Hormel Is Overpriced, But There’s A Reason
Hormel (NYSE:HRL) is by far one of the better consumer staples companies on the market. The downside for investors is that, with such a fine pedigree, it is a stock people want to own and that tends to keep share prices up. Trading at 27X this year’s and 26X next year’s earnings it is among the most highly-valued in the group but there is a reason. The company has one of the best portfolios of brands on the market, a robust presence in both the consumer and foodservice verticals, and a repositioning program that has it growing at a mid-single-digit rate organically with acquisitional growth on tap as well. In that light, the 27X earnings isn’t as high as could be which makes us think a reacceleration of HRL’s long-term uptrend is about to get underway.
Hormel Has Mixed Quarter, Outlook Good
Hormel had one of those mixed quarters that was only mixed because of the analysts. The company produced $2.46 billion in revenue, 3.4% more than this same time last year, and beat the consensus by 380 basis points but earnings were only as expected. Revenue was driven by strength in all four operating segments which also, coincidentally, returned to top-line growth as well.
On a segment basis, all four segments saw topline growth but most in the range of 1%. Both Grocery and International outpaced the group with gains of 7% and 13% despite a decline in total volume in the International segment. International results were driven by product-mix that shifted toward branded products and growth in emerging markets. In the U.S., the company reports retail is up 13%, deli 7%, and foodservice down 17% but there is a ray of light for the foodservice segment. The company says its seen a pick-up in order volume it believes foreshadows a recovery in the restaurant industry.
“We expect this steady improvement to continue throughout the year. We have been successful in a number of critical categories, and we will continue to make progress across the portfolio. Our retail business continued to perform extremely well, with sales increasing 13% for the quarter. Brands such as SPAM, SKIPPY, Hormel Chili, Hormel Black Label, AppleGate, Hormel Pepperoni, Lloyd's, Hormel Fully Cooked entrees, and Justin's all delivered very strong growth,” said CEO Jim Snee in the conference call.
Regarding earnings, the revenue gains did not carry through to the bottom line primarily due to the company’s increased tax rate and weakness/deleveraging in the Foodservice segment. The good news is that the Foodservice business is already picking up so margins should see a favorable impact as soon as the current quarter. Moving down to the bottom line, the $0.41 in reported revenue is down 9% from last year and only in-line with the consensus.
Hormel’s Free Cash Flow Rose 27%, The Dividend Is Safe
The great news for dividend-investors is that cash-from-operations is up 9% and FCF from operating is up 27%. This strengthens the already fortress-balance sheet and sets the company up well for a 21st increase at the end of the fiscal year. The last increase was only 5% but the long-term CAGR is above 10% and the income warrants it so we expect the 2022 increase to be in that range. Until then, investors can sit tight knowing the 2.0% yield is safe and sound.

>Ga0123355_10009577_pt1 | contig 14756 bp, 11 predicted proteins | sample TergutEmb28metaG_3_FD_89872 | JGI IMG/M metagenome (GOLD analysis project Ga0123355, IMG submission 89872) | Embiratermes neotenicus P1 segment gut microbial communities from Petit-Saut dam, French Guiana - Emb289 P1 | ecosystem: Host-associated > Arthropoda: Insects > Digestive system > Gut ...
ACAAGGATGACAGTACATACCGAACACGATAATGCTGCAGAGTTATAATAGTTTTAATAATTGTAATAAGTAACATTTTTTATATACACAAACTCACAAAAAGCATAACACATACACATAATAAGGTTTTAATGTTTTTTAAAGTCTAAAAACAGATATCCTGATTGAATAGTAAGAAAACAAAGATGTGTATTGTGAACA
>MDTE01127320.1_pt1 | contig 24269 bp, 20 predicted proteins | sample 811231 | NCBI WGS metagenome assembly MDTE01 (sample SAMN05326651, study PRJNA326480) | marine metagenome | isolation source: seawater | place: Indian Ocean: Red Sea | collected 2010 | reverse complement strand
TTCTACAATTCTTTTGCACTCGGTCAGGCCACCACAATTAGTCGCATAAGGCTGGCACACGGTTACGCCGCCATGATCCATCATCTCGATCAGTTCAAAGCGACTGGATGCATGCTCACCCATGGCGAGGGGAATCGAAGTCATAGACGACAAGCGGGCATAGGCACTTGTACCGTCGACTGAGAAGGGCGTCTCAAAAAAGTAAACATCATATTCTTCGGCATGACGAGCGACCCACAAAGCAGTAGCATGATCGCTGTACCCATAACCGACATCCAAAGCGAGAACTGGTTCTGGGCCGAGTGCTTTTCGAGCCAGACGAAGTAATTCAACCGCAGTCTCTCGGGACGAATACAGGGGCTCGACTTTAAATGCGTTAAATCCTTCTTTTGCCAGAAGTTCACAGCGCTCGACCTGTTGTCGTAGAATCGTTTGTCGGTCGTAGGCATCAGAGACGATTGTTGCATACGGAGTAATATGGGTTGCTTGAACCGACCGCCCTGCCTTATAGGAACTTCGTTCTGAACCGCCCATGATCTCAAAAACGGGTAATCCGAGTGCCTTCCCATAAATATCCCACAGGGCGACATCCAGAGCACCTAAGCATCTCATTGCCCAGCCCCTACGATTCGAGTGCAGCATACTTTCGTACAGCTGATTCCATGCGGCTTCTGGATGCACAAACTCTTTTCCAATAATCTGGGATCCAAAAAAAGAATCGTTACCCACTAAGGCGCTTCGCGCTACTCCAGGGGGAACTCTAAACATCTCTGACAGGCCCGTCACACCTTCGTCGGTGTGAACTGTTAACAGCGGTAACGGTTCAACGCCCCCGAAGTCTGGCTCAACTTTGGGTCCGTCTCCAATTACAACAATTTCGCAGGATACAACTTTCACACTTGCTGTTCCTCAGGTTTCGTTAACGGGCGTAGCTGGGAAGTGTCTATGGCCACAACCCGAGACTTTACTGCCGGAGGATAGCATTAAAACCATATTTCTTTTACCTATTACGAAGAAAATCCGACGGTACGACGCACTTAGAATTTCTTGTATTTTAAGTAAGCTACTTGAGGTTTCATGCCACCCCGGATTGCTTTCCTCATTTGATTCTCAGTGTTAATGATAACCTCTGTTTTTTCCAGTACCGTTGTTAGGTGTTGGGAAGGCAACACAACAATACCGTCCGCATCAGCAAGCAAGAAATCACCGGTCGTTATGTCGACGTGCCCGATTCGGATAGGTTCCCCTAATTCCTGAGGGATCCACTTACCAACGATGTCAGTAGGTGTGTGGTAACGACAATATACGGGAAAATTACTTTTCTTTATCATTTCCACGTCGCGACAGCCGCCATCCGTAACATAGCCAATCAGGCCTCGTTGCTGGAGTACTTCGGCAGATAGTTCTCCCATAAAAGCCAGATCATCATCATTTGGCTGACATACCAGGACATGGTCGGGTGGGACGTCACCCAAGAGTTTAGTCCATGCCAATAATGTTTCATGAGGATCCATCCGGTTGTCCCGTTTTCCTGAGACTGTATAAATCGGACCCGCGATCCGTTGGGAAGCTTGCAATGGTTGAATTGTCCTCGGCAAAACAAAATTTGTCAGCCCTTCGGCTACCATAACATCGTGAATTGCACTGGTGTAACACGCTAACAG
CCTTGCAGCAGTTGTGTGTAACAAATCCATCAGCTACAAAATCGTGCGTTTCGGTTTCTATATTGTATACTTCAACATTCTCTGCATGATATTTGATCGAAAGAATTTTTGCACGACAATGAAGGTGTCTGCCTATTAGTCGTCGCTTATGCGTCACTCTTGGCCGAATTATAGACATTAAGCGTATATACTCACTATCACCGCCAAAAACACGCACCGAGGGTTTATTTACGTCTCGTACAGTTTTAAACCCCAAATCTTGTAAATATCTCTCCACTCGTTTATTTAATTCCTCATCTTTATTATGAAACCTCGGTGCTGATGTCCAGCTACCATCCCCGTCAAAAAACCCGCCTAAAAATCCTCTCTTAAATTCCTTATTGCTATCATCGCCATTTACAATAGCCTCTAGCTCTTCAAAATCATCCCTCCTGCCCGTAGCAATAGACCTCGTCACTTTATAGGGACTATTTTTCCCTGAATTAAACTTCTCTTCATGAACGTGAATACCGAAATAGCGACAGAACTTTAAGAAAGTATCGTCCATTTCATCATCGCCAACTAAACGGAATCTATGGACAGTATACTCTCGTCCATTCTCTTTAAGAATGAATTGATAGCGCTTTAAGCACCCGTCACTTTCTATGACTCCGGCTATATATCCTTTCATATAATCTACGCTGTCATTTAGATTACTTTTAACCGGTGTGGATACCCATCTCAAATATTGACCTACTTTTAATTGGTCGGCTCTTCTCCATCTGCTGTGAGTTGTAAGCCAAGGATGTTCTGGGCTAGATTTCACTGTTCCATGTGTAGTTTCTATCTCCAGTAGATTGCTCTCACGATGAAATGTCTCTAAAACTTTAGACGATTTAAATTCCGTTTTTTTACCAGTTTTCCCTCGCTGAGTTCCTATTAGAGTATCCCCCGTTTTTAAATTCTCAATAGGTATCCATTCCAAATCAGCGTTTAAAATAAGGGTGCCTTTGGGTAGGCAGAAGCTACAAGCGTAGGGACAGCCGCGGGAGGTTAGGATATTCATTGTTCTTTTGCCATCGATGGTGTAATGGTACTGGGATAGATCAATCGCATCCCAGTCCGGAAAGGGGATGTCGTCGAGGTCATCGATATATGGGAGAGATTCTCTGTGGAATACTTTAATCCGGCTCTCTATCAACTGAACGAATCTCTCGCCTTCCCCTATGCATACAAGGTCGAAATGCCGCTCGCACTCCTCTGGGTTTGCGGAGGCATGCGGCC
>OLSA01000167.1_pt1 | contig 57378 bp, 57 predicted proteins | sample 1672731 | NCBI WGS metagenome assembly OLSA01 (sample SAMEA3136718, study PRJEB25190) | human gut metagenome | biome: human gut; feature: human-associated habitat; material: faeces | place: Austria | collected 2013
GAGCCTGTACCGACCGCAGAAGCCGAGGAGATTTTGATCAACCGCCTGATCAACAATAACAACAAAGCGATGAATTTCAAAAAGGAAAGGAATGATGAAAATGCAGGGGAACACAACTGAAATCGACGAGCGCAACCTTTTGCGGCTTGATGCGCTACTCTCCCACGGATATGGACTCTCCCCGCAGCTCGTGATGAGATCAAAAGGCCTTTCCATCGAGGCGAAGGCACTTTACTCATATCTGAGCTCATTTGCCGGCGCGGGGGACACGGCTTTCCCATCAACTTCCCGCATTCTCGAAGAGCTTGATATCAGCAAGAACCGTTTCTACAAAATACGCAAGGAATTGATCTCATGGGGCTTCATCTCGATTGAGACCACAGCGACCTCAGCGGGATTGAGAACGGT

The Technical Outlook: Hormel Is In A Long-Term Uptrend
Shares of Hormel made a strong rebound from the March 2020 low but ultimately spend the last year range-bound while others in the group made strong rallies. The difference may lay in the valuation, the cheapest stocks in the group trade near 10X earnings, but that trend may be over. Hormel is in a long-term, multi-year, secular uptrend driven by its continued success as a consumer staple leader. In that light, with growth accelerating, this stock is indeed a good buy.
Featured Article: What are Bollinger Bands?7 Semiconductor Stocks Set to Gain From the Chip Shortage
Who knew that something so tiny could create such a big problem? However, that’s the case with the semiconductor industry. Chip manufacturers are facing supply chain disruptions due to the Covid-19 pandemic.
Semiconductors are in high demand for the big tech companies who need the chips to power the servers for their data centers. But they are also needed for much of the technology we take for granted including laptops, tablets, mobile phones, gaming consoles, and automobiles – a sector that seems to be at the root of the current crisis.
Any weekend mechanic knows that even traditional internal combustion cars are heavily reliant on electronics. In fact, electronic parts and components account for 40% of a new, internal combustion vehicle. That’s more than doubled since 2000.
However as it turns out, some manufacturers may have overestimated how soon consumers would be ready for an “all-electric” future. And that meant that they didn’t forecast how much demand there would be for the kind of chips needed to do the mundane, but vital tasks of steering, braking, and even powering windows up and down.
Part of the problem is that U.S. businesses are heavily reliant on countries like China and Taiwan for their semiconductors. In fact, only about 12.5% of semiconductor manufacturing is done in the United States.
Of course, this creates a tremendous opportunity for the companies that manufacture these chips. And it comes at a good time. The semiconductor sector is notoriously cyclical and was coming down from the elevated demand for the 5G buildout.
In this special presentation, we’ll give you a list of seven semiconductor companies that you can invest in to take advantage of this opportunity.
View the "7 Semiconductor Stocks Set to Gain From the Chip Shortage"
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